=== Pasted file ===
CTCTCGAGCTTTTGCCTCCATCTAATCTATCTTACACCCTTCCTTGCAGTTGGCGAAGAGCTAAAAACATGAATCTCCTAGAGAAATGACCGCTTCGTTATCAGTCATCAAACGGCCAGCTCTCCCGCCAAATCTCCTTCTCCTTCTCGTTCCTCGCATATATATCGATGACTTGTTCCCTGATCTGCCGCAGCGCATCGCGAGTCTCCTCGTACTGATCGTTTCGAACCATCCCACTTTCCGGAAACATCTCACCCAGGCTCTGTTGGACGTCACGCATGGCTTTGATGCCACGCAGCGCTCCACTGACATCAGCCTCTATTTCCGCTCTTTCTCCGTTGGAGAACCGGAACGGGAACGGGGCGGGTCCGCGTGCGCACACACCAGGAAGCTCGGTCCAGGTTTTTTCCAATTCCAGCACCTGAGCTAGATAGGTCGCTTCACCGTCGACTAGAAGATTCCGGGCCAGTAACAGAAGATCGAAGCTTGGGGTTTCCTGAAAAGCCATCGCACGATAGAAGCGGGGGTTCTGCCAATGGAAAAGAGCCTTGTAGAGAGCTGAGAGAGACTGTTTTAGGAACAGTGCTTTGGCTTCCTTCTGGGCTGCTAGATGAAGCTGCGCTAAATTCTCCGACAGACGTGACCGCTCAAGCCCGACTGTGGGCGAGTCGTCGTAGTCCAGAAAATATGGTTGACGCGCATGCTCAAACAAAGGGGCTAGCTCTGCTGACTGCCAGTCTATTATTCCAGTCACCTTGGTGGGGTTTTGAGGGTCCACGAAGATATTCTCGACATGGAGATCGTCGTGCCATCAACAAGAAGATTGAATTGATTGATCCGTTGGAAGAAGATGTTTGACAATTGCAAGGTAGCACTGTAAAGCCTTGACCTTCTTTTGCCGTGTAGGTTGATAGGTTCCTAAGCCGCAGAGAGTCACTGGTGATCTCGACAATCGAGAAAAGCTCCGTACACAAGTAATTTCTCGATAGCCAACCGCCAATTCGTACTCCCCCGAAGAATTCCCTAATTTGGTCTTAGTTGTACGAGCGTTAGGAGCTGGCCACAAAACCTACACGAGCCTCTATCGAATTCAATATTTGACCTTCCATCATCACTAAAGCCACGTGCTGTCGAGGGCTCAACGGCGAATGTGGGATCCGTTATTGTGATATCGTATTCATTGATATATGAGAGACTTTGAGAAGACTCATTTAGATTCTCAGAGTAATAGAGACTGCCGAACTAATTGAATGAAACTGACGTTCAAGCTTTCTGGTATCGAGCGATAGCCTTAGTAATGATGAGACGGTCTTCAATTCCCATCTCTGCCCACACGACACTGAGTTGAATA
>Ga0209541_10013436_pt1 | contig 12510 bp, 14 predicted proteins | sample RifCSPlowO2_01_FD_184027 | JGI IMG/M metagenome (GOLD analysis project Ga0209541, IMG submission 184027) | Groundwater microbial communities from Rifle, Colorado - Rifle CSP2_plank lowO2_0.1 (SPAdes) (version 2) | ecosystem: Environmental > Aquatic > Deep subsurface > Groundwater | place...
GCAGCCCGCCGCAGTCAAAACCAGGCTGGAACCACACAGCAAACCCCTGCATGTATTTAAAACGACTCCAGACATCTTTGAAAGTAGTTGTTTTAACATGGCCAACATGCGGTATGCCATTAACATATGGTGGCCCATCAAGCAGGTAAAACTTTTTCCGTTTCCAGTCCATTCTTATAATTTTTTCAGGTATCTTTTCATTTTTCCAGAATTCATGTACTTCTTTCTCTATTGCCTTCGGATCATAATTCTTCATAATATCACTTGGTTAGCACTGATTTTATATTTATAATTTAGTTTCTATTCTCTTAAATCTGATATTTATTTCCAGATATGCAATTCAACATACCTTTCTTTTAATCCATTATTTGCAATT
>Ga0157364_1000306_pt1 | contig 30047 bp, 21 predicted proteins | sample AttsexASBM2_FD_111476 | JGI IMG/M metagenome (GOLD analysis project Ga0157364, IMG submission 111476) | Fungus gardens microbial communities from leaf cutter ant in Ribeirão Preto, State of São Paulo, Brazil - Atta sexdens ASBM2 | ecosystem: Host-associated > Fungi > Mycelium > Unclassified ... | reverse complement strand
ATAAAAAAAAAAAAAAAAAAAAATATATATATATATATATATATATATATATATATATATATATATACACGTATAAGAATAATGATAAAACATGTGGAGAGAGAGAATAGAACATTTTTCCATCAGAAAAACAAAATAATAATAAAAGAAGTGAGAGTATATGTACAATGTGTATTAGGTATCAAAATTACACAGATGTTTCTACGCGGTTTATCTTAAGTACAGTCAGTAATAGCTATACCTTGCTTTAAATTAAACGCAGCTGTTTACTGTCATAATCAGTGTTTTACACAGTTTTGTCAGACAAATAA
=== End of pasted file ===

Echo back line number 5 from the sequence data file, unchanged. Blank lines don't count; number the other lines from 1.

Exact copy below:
ATAAAAAAAAAAAAAAAAAAAAATATATATATATATATATATATATATATATATATATATATATATACACGTATAAGAATAATGATAAAACATGTGGAGAGAGAGAATAGAACATTTTTCCATCAGAAAAACAAAATAATAATAAAAGAAGTGAGAGTATATGTACAATGTGTATTAGGTATCAAAATTACACAGATGTTTCTACGCGGTTTATCTTAAGTACAGTCAGTAATAGCTATACCTTGCTTTAAATTAAACGCAGCTGTTTACTGTCATAATCAGTGTTTTACACAGTTTTGTCAGACAAATAA